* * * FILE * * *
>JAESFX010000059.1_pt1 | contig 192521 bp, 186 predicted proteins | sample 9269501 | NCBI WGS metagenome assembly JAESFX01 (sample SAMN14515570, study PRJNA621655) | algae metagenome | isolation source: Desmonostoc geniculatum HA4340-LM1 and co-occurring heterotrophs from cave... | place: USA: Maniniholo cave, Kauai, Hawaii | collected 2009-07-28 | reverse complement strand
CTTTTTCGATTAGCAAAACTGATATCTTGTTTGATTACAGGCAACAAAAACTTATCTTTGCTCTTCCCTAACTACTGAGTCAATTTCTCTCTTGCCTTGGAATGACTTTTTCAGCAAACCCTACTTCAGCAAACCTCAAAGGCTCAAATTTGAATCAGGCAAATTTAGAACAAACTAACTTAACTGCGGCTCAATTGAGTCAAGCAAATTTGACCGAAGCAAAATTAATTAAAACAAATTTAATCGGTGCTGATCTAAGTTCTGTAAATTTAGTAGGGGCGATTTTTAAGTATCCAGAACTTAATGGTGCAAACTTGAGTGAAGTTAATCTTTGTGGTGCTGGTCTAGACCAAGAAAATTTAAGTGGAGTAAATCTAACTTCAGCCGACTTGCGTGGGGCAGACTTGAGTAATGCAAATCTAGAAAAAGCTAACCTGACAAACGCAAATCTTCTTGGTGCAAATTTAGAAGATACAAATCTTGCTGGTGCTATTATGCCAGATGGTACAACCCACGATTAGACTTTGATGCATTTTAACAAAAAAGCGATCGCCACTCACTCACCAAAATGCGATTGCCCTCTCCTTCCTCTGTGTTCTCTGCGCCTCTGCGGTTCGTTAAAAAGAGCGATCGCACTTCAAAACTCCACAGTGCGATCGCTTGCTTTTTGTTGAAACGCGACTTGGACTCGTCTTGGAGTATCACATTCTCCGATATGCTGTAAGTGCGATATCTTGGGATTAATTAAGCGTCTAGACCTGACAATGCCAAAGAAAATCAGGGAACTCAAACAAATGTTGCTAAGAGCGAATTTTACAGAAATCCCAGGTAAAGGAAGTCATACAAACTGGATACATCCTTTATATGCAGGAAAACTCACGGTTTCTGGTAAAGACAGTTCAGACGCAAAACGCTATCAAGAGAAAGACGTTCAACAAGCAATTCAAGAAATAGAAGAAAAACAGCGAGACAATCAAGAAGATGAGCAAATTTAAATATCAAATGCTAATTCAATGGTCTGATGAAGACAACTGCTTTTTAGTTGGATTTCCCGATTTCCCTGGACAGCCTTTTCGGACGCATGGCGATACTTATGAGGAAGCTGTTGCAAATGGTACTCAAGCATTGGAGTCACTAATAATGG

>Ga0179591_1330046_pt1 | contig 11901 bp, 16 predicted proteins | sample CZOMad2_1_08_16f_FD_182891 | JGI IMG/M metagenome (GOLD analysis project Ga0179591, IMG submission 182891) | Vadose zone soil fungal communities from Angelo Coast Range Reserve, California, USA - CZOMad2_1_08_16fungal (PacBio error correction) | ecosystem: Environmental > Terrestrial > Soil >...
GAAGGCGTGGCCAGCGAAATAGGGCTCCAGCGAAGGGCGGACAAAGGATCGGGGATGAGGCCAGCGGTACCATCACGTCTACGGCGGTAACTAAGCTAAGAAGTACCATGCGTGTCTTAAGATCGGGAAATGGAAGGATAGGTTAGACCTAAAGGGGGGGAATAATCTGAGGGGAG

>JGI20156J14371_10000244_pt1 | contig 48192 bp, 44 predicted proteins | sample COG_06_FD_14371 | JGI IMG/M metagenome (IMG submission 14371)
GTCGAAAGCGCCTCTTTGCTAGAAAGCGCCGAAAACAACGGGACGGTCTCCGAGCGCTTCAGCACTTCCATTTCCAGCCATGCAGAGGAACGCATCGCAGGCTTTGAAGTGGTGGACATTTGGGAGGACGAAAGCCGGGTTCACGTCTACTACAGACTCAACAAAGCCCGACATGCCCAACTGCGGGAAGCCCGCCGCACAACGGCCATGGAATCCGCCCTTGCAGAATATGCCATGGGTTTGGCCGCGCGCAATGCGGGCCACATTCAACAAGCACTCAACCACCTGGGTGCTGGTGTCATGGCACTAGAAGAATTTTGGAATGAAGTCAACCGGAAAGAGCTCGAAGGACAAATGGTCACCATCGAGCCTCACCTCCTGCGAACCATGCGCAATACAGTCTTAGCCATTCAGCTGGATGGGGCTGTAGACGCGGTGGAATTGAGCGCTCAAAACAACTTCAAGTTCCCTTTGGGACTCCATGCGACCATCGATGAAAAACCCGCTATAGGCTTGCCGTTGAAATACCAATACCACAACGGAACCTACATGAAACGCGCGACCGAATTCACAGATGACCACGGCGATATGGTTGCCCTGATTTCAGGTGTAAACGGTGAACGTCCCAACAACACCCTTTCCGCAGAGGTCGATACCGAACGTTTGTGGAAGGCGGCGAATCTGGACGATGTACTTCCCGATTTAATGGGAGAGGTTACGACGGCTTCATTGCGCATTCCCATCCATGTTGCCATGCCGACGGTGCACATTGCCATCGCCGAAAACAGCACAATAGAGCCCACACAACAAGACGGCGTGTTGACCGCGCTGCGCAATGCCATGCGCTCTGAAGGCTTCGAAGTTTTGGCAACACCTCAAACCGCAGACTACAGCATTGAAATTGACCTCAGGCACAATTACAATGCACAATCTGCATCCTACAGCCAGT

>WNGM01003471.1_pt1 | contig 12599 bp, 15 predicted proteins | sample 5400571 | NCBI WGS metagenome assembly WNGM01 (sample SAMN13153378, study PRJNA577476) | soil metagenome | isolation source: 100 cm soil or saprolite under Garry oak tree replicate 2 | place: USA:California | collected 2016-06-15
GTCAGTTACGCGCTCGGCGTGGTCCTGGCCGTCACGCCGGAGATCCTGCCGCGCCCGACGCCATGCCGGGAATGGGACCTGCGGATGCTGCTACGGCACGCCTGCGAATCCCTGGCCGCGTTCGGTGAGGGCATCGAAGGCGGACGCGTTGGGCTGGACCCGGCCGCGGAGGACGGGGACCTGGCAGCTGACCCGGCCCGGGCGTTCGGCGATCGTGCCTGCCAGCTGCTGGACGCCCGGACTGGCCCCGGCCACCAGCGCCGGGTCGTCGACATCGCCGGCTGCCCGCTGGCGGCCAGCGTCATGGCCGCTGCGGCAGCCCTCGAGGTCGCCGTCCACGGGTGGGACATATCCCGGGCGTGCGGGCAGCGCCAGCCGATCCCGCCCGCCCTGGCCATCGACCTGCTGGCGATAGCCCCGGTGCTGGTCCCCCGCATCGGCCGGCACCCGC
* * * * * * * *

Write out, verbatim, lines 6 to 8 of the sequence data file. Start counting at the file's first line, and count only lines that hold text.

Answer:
GTCGAAAGCGCCTCTTTGCTAGAAAGCGCCGAAAACAACGGGACGGTCTCCGAGCGCTTCAGCACTTCCATTTCCAGCCATGCAGAGGAACGCATCGCAGGCTTTGAAGTGGTGGACATTTGGGAGGACGAAAGCCGGGTTCACGTCTACTACAGACTCAACAAAGCCCGACATGCCCAACTGCGGGAAGCCCGCCGCACAACGGCCATGGAATCCGCCCTTGCAGAATATGCCATGGGTTTGGCCGCGCGCAATGCGGGCCACATTCAACAAGCACTCAACCACCTGGGTGCTGGTGTCATGGCACTAGAAGAATTTTGGAATGAAGTCAACCGGAAAGAGCTCGAAGGACAAATGGTCACCATCGAGCCTCACCTCCTGCGAACCATGCGCAATACAGTCTTAGCCATTCAGCTGGATGGGGCTGTAGACGCGGTGGAATTGAGCGCTCAAAACAACTTCAAGTTCCCTTTGGGACTCCATGCGACCATCGATGAAAAACCCGCTATAGGCTTGCCGTTGAAATACCAATACCACAACGGAACCTACATGAAACGCGCGACCGAATTCACAGATGACCACGGCGATATGGTTGCCCTGATTTCAGGTGTAAACGGTGAACGTCCCAACAACACCCTTTCCGCAGAGGTCGATACCGAACGTTTGTGGAAGGCGGCGAATCTGGACGATGTACTTCCCGATTTAATGGGAGAGGTTACGACGGCTTCATTGCGCATTCCCATCCATGTTGCCATGCCGACGGTGCACATTGCCATCGCCGAAAACAGCACAATAGAGCCCACACAACAAGACGGCGTGTTGACCGCGCTGCGCAATGCCATGCGCTCTGAAGGCTTCGAAGTTTTGGCAACACCTCAAACCGCAGACTACAGCATTGAAATTGACCTCAGGCACAATTACAATGCACAATCTGCATCCTACAGCCAGT

>WNGM01003471.1_pt1 | contig 12599 bp, 15 predicted proteins | sample 5400571 | NCBI WGS metagenome assembly WNGM01 (sample SAMN13153378, study PRJNA577476) | soil metagenome | isolation source: 100 cm soil or saprolite under Garry oak tree replicate 2 | place: USA:California | collected 2016-06-15
GTCAGTTACGCGCTCGGCGTGGTCCTGGCCGTCACGCCGGAGATCCTGCCGCGCCCGACGCCATGCCGGGAATGGGACCTGCGGATGCTGCTACGGCACGCCTGCGAATCCCTGGCCGCGTTCGGTGAGGGCATCGAAGGCGGACGCGTTGGGCTGGACCCGGCCGCGGAGGACGGGGACCTGGCAGCTGACCCGGCCCGGGCGTTCGGCGATCGTGCCTGCCAGCTGCTGGACGCCCGGACTGGCCCCGGCCACCAGCGCCGGGTCGTCGACATCGCCGGCTGCCCGCTGGCGGCCAGCGTCATGGCCGCTGCGGCAGCCCTCGAGGTCGCCGTCCACGGGTGGGACATATCCCGGGCGTGCGGGCAGCGCCAGCCGATCCCGCCCGCCCTGGCCATCGACCTGCTGGCGATAGCCCCGGTGCTGGTCCCCCGCATCGGCCGGCACCCGC